Explore the ways Golding presents the relationship between Goody Pangall and Roger Mason

The opening of the extract reveals that the relationship between the pair may not be mutual, and may appear to Goody to be threatening. This becomes apparent through the way in which her movements are described as being “brisk” yet “without much will to go forward”. This provokes the reader to fathom that there is some sort of aggressive energy between the duo, particularly when coupled with the projected image of “open terror” in her face. This may seem to be Golding’s method by which to foreshadow any abusive occurrences yet to come such as rape or violence.
However, this whilst it may initially appear to be an abusive situation for Goody is infact quite the opposite as it is later revealed that her timid actions are not due to fear of an aggressor, but due to the “tent” which is said to be “feared” by them both. This “tent” as it is described is an invisible bond between the two, much like the “rope” which once tethered together Jocelin and Pangall. This bond however, unlike that between the two priests is almost self-enforcing as it confines them with each other and is described as having “shut them off” from the other characters.
As this union between them is said to be “shut” it implies that the relationship is intended to remain private, which is unsurprising given the ideas and values of the time and their surroundings as it would be deemed strictly improper for this relationship to continue within the sanctity of the cathedral, and in particular is between two married people which even by modern standards is considered a taboo and so bears considerable stigma.

The “tent” forms a palpable enclosure of secrecy in which the pair may act as they wish without being exposed, however the opaque exterior of the “tent” does not necessarily prevent their discovery as it has no barrier for sound, and under close and suspicious scrutiny becomes transparent, revealing their scandal. The “fear” expressed by Goody Pangall may also be a sign of guilt as it would be truly shameful for her affair to be unveiled, particularly by her husband. Also, the relationship between the pair is most likely based upon a physical attraction derived from the base instinct, lust.
As such, the timing for the emergence of their relationship lends itself willingly to the overall plot as the stench of stagnant water and death emitted by the pit is symbolic of the Freudian id, as it is taken to be the more concealed and inviolable facet of the church due to its disruptive and disconcerting nature. As such, the surfacing of this illegitimate relationship has been timed well as it, like the stench is also likely to disrupt the already crumbling church community. Golding uses many alternative and diverse methods with which to present the affiliation between the couple.
In this extract alone, he employs many techniques to present and investigate their association. The first apparent method is that of scrutinising observation from a distance, typically presented through the eyes of Jocelin, in a manner which literally means that the reader sees the world through his eyes. This is almost to be expected as Golding uses Jocelin as the focal point or foundation upon which the rest of the novel’s extreme depth and vision is constructed throughout the book. In this manner, the reader is introduced to the affair through the reactions and indignation of Jocelin.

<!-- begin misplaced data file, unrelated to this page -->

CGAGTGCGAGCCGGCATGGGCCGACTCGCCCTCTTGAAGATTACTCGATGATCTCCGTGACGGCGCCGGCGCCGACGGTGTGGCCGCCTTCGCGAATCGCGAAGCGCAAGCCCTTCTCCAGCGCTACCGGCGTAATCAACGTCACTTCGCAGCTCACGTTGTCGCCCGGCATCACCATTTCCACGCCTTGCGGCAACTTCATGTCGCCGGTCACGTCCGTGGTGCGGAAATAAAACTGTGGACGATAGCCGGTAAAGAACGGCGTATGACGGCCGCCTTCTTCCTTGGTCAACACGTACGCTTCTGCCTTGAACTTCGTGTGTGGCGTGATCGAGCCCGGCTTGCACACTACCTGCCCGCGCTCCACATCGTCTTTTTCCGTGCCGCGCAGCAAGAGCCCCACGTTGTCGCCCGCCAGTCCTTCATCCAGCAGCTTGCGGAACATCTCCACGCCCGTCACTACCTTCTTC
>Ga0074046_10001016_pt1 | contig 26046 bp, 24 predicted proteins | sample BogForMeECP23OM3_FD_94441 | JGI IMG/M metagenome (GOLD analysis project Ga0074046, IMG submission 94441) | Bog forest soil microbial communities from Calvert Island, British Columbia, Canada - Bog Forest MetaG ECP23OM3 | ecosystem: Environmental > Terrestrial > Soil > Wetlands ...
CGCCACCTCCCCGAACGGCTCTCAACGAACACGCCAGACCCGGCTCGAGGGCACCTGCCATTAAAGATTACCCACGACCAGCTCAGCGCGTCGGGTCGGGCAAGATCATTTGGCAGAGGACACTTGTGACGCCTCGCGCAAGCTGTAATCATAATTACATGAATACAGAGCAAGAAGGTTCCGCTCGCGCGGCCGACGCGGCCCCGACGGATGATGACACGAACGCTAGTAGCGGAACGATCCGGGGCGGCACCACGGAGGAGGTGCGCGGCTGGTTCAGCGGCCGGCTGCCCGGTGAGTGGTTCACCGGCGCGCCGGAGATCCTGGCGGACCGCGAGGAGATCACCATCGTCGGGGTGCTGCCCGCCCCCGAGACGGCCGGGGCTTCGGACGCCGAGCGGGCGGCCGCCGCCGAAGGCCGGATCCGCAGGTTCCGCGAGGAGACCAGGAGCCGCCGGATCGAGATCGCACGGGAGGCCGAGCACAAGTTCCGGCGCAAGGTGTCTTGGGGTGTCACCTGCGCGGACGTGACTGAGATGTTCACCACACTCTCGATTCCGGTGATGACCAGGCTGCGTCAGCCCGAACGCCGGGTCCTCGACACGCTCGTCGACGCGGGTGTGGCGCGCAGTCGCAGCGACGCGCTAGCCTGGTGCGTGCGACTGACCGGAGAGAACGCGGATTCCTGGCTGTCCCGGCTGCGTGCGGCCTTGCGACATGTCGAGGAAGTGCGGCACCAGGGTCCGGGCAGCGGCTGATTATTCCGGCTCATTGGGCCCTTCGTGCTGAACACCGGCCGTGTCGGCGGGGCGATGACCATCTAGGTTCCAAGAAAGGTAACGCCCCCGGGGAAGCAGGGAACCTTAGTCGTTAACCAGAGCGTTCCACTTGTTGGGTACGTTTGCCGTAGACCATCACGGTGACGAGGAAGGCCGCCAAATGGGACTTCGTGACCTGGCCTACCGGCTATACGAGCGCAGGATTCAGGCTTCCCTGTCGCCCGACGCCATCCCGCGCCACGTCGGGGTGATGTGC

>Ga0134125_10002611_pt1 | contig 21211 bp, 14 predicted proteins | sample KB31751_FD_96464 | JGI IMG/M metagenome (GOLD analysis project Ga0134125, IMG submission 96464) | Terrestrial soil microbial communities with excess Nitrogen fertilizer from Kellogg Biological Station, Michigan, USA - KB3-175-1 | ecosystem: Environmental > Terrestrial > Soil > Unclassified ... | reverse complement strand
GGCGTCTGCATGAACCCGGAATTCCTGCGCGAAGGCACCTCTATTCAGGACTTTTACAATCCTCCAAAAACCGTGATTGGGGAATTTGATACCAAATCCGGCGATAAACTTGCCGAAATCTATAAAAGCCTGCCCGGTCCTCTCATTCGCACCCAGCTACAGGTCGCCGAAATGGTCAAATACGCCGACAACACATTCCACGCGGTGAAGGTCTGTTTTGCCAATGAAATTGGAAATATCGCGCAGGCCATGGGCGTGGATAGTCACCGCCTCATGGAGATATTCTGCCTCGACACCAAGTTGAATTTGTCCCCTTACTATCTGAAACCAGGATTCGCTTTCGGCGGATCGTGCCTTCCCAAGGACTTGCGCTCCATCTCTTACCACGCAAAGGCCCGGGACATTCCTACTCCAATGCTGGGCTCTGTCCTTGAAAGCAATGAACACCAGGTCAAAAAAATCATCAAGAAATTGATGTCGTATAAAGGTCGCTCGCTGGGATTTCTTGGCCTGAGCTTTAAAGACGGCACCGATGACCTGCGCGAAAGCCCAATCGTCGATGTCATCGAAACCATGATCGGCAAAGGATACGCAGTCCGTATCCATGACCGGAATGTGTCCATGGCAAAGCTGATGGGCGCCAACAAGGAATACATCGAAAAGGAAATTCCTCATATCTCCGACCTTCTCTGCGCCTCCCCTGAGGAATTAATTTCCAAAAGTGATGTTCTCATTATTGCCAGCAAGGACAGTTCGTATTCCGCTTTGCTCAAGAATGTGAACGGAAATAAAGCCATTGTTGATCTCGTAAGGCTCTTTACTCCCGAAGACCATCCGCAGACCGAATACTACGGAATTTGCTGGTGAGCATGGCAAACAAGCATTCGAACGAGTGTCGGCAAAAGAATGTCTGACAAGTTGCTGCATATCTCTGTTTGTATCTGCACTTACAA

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However, Jocelin’s reactions must be taken with a hint of caution as it is obvious that he personally lusts after her and so is jealous of Pangall and now of Roger as his earlier comments such as “she is entirely woman” would indicate. However, it may be believed that the relationship is revealed or perhaps foreshadowed prior to the point of this extract as Jocelin forces the images to the back of his mind and so refuses to focus upon their implications, which allows him to evade any in depth thought or interpretation of previous situations which the reader may now link to the affair.
Another method which Golding uses to present the relationship is simply that of narrative observation. This is employed towards the climax of the extract as the reader is no longer seeing the world from within Jocelin, but is being shown his reactions to it in order to interpret its meanings and implications. The relationship is clear and obvious in its existence and to Jocelin must have clear meanings as it is stated that “a strange certainty fell on Jocelin” as he spied upon the pair’s private meeting.
In a somewhat removed and malignant manner, the climax of the relationship between the pair may prophesise and so foreshadows the end for Jocelin. This is due to the manner in which the death or eventual murder of Goody coupled with the severing of Jocelin from all other members of the church body such as Pangall as the “rope” which once “bound” them together has since been “cut”, even prior to his disappearance. In this manner it seems that all of Jocelin’s “old friends” now scorn or cease contact with him as a result of his blinding ambition.
As such, once Goody is no longer alive for Jocelin to lust after and all others have deserted him, the eventual end of his life cannot be far off. Golding therefore uses an intense and diverse array of methods through which to display and enhance every facet of the relationship. As such allowing it to be interpreted and moulded by the reader so that it may be deemed to signify, any meanings ranging from the pedestrian to the fantastic.

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